Explore a purple paradise
Warratina Lavender Farm is one of the Yarra Valley’s signature destinations. Renowned for the spectacular view of its seemingly endless fields of lavender flowers in bloom during December and January.
Back in 1991, owner Annemarie planted a small plot of lavender on land which had once been a cherry orchard. What began as a hobby soon transformed into a business, after people began forming lines down the driveway for a look at the purple paradise.
Ten-thousand lavender plants have been erected since. Visitors, who are welcome all year round, come to enjoy both Warratina’s Australian-made lavender products and the peaceful atmosphere of the lavender farm. Even outside of the flowering period, the estate is the perfect place to see the turning seasons reflected in the ornamental gardens, native bushland and contoured rows of lavender set against the striking backdrop of the Dandenong Ranges.
Engage with local produce
The list of where to eat and drink in the Yarra Valley is seemingly endless, but it would be remiss to come to the region without visiting the sources of this world-class produce.
Yarra Valley Dairy is a paradise for cheese and wine lovers. This picturesque farm pays homage to some of the traditional cheese styles of France and Italy with both goats and cow’s milk. Stop by for a tasting.
For more than 38 years Oasis Berry Farms have been growing blueberries that ripen from December through March. During these months, you can walk or picnic on their vast lawn areas, or take a relaxing stroll amongst ornamental pear and maple trees.
Yarra Valley Tea Company is a family-owned and local Australian Certified Organic tea manufacturer located in Coldstream, the gateway to the Yarra Valley. Visit for a firsthand glimpse into the tea-making process, or a cuppa at the tea emporium.
Silva Coffee Roaster holds guided, behind-the-scenes tours where you can learn about origins, processing methods and roast profiles of local brews. Take one from Thursday to Sunday.
Barrique Wine Store is the place to go to sample over 400 local and imported wines, including small hard-to-find and iconic local wines, in addition to craft beers, local and imported spirits and quality clean skins.
Visit Four Pillars gin distillery
While it might seem excessive to give Four Pillars their very own subheading, take a trip and you’ll soon see why.
Since its launch in 2013, Four Pillars gin has become Australia’s number one craft spirit, receiving the highest possible accolades (and then some) at competitions around the world.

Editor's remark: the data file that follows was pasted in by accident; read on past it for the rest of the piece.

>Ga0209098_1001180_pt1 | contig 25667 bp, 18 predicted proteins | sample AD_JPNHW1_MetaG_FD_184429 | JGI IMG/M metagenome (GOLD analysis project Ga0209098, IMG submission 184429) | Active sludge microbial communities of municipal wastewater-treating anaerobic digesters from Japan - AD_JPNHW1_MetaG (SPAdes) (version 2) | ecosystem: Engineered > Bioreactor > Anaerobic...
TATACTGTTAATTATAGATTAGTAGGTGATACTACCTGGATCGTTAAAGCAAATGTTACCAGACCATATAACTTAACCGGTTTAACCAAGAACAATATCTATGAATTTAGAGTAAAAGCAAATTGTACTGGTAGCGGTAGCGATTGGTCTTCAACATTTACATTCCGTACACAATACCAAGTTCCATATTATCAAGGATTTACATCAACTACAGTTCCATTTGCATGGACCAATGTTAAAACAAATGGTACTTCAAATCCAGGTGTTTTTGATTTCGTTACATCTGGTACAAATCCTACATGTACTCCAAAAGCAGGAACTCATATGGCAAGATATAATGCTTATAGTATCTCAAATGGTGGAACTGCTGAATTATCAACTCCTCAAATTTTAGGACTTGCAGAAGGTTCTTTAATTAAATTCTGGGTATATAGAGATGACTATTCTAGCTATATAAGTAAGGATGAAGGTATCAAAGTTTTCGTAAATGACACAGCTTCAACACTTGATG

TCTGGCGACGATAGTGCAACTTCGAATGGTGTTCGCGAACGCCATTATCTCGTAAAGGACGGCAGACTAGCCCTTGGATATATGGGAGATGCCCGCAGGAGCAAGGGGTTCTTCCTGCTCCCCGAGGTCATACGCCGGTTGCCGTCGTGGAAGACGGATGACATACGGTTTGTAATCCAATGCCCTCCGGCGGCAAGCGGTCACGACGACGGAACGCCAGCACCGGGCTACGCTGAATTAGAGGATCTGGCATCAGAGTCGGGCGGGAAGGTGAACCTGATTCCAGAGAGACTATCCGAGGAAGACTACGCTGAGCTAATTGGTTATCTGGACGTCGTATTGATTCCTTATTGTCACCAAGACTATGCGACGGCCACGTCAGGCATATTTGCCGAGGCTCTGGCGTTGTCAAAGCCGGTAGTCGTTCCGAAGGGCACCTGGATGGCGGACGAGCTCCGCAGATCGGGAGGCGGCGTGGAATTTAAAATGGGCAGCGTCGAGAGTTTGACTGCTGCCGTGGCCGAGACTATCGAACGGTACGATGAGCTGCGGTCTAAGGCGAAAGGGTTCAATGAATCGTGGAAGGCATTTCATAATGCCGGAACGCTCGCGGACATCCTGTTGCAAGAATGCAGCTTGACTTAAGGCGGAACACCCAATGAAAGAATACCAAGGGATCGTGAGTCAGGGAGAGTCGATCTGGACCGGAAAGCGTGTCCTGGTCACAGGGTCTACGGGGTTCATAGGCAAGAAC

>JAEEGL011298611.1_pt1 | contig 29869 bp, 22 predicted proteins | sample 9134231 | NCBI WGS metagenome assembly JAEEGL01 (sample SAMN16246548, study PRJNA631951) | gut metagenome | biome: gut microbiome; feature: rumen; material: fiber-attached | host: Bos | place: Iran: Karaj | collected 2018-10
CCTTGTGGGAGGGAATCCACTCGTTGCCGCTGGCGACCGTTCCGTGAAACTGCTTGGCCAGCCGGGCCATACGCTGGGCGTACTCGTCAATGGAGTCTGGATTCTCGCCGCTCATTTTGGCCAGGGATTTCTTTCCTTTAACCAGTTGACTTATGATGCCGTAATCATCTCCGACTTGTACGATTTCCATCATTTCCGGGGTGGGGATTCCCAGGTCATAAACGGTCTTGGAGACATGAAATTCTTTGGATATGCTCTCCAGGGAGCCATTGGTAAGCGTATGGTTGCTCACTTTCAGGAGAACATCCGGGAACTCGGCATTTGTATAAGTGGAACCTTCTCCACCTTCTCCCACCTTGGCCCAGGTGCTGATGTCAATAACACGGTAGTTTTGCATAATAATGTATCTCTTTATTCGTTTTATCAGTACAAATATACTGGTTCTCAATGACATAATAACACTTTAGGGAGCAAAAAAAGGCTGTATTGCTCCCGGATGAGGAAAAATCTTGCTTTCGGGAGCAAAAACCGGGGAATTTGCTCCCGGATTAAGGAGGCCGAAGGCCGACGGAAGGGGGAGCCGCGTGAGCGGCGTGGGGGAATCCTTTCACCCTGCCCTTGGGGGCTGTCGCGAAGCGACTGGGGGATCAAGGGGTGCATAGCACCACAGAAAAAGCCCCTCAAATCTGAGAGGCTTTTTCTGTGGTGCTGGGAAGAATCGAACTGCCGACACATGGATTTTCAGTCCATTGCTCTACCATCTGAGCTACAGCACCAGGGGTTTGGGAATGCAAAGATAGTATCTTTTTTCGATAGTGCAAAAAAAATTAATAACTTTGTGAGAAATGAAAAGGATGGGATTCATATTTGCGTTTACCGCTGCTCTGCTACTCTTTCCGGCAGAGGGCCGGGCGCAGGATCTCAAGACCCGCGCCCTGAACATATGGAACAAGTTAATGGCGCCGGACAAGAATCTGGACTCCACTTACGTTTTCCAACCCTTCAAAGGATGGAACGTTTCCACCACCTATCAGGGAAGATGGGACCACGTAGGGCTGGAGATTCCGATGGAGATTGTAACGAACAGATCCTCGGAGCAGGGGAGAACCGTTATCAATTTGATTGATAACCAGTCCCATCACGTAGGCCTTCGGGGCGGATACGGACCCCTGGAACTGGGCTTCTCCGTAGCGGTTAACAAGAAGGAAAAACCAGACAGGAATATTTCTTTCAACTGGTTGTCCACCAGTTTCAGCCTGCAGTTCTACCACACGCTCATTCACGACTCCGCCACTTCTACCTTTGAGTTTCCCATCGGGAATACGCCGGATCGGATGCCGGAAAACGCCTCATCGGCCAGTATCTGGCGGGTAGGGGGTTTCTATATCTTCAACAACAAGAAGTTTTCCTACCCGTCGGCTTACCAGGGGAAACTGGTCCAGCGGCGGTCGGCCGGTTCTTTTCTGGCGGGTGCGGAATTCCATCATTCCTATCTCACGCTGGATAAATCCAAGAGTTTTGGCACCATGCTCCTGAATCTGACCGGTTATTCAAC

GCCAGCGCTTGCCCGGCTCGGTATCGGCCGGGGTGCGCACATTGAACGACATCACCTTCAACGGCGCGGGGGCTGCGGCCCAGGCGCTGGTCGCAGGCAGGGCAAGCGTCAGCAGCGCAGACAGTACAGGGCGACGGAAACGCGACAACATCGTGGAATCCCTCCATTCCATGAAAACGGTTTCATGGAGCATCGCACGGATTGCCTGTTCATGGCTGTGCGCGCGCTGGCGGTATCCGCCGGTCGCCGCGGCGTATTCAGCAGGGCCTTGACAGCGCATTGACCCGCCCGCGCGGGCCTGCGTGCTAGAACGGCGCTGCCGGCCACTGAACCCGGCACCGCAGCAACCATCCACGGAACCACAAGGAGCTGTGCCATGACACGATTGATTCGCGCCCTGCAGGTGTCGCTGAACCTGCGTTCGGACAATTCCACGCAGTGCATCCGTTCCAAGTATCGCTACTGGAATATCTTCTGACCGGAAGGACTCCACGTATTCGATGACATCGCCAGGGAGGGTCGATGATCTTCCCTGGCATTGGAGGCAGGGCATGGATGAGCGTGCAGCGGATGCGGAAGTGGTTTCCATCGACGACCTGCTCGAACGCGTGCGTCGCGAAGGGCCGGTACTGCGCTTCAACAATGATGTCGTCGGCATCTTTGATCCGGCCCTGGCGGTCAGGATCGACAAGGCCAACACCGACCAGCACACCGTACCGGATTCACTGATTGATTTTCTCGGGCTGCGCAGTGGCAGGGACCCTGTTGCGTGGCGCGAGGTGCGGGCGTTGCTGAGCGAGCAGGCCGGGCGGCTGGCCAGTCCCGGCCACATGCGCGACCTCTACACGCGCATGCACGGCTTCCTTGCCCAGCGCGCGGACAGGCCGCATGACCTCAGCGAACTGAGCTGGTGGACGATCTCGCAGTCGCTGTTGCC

Cam Mackenzie heads up operations here, and he’s quite a superstar in the world of gin. With 10 trademark botanicals, including cardamom, lavender and star anise, you can’t go past favourites like Navy Strength and Rare Dry Gin.
But Four Pillars is as renowned for its limited-edition bottles as it is its standard range, and it’s the experimental nature at the heart of the business that has made it such a success. For example, the Australian Christmas Gin was created by adding actual Christmas puddings during the distillation process, which took place in Rutherglen Muscat aged barrels. Or perhaps you fancy the deep purple colour and sweet flavour of the Bloody Shiraz Gin, which pays homage to the surrounding Yarra Valley shiraz grapes.
An afternoon is well spent at their Yarra Valley distillery – and you can have a look behind the scenes at Wilma, the first of Four Pillar’s copper stills, named after Cam’s late mother.
Get your Gallery on
A place as beautiful as the Yarra Valley has got to be home to some equally beautiful artwork, right?
First up is the TarraWarra Museum of Art. Designed by acclaimed Australian architect Allan Powell, this boutique gallery presents stimulating and innovative exhibitions and events all year round. Stop by for both modern and contemporary art within a relaxed environment.
Next up is the Emma Jennings gallery, featuring the work of the local artist of the same name. The intricate collections feature paintings on handmade Japanese papers, which combine decorative pattern with botanical and figurative studies. Come and feel inspired by the natural science and oriental design behind Emma’s art. (Note: at time of publishing the gallery was in the process of relocating, so check details online before visiting.)
YAVA Gallery & Arts Hub is a non-profit, volunteer-based organisation that is considered the community face of Yarra Valley. It has become a creative home for artists of all genres – where exhibitions, workshops, live events and community gatherings take place in the heart of Healesville and surrounds.